NY Sues for "Crimes Against Nature"
DEC officials say that in January, 2002, Cady asked for and was granted permission to construct a six-foot path through the wetland conservation easement on her lot, leading to Lake Ontario. When the DEC conducted an inspection of her property in July, they discovered a twenty-five-foot swath of cleared ground behind her house.
Ms. Cady was advised of the terms of the permit limitations and told to mend her ways. However, a subsequent inspection in October revealed the area had shrunk to only twelve feet, still a grave violation of the permit.
Cady's fiancé, Ken Campagna, argued that DEC officials exaggerated the size of the area and that construction crews were responsible for the damage, anyway. However, Campagna did admit to chopping weeds around the patio as protection against his asthma.
Cady and Campagna have hired a lawyer to fight the government's suit, saying they have pictures and documents to prove their case. Judith Enck, spokeswoman for the state Attorney General's office said they usually don't handle cases of this nature, "[b]ut we took this (to uphold) the integrity of the state wetlands law."
If found guilty, Cady could be fined $3,000, $1,000 for each day of the violation, and be forced to restore the wetland.
Parma homeowner sued over wetlands
Nancy Cady bought her new subdivision home sy 22 North Shore Drive in June 2001, aware that a conservation easement protected a marshy portion of the lot leading to Lake Ontario, court papers say.
The following January, the state Department of Environmental Conservation granted Cady a permit to build a 6-foot-wide trail through the wetland.
In July, DEC staff observed a cleared area 25 feet wide behind the house, and discussed the limits of the permit with Cady.
In October 2002, a second DEC inspection found a path 12 feet wide.
State law protects freshwater wetlands that are 12.4 acres or larger — and smaller ones of “unusual local importance.”
Ken Campagna, Cady’s fiancè, who lives at the house and dealt with the DEC, said the path is narrower than the agency claims and that the cleared area behind the house was left by construction crews.
“I can’t believe how far (the DEC) is taking this, for something so small,” said Campagna, who admitted clearing a small patch of “weeds” within a few feet of the patio — as protection against his asthma.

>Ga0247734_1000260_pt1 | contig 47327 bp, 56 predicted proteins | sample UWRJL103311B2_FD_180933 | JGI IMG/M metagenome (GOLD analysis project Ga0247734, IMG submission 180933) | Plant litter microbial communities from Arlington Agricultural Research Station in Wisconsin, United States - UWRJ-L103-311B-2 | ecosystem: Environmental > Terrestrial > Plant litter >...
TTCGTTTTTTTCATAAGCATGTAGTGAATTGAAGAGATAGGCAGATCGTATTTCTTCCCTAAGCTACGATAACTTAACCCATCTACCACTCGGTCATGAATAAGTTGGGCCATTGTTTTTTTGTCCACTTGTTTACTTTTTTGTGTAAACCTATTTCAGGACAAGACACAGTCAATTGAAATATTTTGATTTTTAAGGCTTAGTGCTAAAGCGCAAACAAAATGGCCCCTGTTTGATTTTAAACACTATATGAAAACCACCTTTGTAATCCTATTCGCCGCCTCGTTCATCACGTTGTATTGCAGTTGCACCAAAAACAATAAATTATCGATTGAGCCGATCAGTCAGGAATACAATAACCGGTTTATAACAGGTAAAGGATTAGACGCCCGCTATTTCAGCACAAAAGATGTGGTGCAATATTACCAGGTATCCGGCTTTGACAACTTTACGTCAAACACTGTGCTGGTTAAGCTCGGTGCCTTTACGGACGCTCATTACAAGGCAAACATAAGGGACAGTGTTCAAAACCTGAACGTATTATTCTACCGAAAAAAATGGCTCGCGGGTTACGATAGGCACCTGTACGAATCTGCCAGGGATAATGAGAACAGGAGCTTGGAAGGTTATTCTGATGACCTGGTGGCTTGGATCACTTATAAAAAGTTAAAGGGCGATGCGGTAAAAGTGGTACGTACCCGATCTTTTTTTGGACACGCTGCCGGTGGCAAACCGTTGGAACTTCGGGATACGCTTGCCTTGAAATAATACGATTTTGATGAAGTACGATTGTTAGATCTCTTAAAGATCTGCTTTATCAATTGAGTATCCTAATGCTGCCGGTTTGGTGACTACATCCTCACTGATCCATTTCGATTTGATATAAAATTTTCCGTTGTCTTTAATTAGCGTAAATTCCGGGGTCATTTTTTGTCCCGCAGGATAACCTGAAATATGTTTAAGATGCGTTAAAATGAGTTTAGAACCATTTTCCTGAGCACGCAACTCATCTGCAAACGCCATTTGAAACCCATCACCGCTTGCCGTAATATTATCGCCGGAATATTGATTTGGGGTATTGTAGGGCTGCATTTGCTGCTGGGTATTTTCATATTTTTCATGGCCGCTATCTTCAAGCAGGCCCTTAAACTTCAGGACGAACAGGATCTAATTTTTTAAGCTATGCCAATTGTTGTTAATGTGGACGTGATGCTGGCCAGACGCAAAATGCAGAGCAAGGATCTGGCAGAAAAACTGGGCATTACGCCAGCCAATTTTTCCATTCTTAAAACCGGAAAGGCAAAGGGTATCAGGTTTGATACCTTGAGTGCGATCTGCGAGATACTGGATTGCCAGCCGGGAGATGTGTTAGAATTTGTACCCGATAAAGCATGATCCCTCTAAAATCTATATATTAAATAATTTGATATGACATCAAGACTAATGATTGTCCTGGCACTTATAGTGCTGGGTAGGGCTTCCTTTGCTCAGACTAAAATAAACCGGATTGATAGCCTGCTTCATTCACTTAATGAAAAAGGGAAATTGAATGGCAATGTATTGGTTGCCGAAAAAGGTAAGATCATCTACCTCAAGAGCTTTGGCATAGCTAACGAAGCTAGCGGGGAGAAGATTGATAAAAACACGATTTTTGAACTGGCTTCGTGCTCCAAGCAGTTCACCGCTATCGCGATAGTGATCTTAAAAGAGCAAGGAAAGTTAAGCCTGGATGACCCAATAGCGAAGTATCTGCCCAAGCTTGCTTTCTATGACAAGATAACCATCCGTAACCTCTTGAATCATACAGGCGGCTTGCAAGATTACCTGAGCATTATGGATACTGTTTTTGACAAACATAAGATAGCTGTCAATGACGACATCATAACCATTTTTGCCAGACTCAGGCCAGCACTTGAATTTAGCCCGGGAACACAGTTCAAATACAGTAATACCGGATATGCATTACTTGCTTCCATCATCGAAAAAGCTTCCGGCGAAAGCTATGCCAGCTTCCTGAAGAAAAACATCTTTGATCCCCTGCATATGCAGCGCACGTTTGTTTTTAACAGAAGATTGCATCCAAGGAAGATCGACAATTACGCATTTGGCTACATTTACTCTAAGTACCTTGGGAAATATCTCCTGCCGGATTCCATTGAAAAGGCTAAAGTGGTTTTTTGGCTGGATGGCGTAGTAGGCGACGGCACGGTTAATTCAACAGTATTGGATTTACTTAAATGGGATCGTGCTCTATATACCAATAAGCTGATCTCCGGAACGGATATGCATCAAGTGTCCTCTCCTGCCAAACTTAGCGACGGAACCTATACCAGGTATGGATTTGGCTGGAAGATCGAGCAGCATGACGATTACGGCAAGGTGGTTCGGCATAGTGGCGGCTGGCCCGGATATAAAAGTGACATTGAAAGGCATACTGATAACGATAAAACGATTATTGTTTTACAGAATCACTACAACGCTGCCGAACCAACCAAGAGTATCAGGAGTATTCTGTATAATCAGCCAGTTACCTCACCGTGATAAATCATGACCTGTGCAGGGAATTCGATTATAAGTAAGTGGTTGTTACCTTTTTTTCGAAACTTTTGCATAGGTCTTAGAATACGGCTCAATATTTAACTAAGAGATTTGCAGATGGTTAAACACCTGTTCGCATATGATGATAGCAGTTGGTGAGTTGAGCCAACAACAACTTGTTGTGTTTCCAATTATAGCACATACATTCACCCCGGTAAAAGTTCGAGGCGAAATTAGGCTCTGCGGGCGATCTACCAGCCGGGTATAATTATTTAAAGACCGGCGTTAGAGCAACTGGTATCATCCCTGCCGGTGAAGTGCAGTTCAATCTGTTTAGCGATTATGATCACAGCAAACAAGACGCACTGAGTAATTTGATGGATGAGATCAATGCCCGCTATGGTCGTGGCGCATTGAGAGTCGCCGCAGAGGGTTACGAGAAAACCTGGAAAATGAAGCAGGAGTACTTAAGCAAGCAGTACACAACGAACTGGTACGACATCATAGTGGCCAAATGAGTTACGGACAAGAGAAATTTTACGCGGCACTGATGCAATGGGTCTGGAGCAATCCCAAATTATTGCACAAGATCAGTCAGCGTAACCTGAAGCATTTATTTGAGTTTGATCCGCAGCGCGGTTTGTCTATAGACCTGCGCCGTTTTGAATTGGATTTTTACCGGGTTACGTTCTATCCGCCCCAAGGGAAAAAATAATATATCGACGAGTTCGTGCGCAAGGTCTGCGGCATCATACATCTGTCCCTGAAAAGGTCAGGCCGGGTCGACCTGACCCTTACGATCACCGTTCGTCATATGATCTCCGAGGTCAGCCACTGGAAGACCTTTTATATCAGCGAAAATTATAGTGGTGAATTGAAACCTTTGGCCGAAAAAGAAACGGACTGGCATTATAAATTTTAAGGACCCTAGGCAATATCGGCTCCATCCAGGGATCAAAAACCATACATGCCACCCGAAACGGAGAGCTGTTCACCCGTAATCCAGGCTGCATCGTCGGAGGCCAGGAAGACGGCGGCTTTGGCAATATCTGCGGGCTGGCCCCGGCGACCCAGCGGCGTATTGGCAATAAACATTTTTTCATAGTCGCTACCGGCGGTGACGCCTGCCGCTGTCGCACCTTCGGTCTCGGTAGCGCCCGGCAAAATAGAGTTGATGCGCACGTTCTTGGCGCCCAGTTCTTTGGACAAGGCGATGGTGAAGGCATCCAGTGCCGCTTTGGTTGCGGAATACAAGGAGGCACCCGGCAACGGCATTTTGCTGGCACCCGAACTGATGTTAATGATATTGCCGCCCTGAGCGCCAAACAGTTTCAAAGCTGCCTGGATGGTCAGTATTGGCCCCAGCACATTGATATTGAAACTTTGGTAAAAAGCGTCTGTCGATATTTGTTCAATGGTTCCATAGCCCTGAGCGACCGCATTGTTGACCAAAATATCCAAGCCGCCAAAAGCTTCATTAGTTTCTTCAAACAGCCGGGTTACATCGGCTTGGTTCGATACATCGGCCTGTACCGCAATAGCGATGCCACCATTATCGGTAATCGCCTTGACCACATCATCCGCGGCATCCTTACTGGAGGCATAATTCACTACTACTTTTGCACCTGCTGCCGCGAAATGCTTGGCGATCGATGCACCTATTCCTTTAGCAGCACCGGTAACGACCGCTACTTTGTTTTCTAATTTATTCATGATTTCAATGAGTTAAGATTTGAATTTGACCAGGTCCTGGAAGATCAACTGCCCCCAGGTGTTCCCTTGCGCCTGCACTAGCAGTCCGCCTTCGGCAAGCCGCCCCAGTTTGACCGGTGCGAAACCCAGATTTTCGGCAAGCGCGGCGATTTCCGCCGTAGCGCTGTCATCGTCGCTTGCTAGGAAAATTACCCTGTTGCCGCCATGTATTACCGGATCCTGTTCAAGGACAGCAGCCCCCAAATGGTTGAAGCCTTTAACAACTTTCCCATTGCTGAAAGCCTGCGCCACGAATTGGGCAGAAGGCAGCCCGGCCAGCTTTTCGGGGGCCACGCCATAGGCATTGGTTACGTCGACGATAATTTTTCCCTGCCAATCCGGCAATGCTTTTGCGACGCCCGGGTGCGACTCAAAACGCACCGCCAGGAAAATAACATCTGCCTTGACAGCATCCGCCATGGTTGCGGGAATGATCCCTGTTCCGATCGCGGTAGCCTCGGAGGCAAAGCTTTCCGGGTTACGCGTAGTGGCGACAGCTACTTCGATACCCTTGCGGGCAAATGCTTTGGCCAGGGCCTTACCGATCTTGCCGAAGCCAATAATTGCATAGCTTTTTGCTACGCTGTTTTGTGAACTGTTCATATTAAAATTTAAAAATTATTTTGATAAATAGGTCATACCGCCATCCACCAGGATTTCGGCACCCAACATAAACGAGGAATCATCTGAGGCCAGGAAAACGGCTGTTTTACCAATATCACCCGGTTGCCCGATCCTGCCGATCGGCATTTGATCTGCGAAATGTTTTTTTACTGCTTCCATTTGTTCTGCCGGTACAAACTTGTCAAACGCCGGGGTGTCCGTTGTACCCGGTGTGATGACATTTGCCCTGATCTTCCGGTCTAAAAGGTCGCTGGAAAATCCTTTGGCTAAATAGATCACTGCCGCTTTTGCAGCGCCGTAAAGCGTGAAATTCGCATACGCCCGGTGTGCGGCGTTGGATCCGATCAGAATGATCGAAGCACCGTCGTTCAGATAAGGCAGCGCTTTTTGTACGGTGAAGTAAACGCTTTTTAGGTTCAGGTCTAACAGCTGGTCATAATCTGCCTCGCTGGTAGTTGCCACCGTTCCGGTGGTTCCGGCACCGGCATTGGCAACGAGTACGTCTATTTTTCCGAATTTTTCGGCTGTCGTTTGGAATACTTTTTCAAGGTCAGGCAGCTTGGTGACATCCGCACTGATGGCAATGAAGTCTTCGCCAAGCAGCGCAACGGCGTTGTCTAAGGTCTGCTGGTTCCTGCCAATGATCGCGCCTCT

He and Cady have an appointment with a lawyer next week, and say they will fight the charges with pictures and documents.
The conservation easement “was all there in advance” of Cady buying the house, said Linda E. White, the Buffalo-based assistant attorney general of counsel who filed the suit on behalf of the DEC. “I don’t know what her arguments will be, but (she) always had the choice of not buying the lot.”
Four other lots in the Payne Beach Estates Subdivision are restricted by the wetlands conservation easement. The development, with houses selling for up to $1.2 million, contains 116 acres of wetlands.
Cady was served with the legal papers Tuesday, and has 30 days to respond.
If she is found liable in state Supreme Court, Cady could be fined $3,000, and $1,000 for each day of the violation, based on two other counts. The state would also require her to restore the wetland.
“This is not a typical case referred to us,” said Judith Enck, a spokeswoman for the state Attorney General’s Office in Albany. “But we took this (to uphold) the integrity of the state wetlands law.”
Wetlands provide rich habitat, temper stormwater runoff and buffer shorelines from erosion.
The DEC “bent over backwards to get the damage to the wetland addressed”
before resorting to legal action, said Enck. “No one should be surprised
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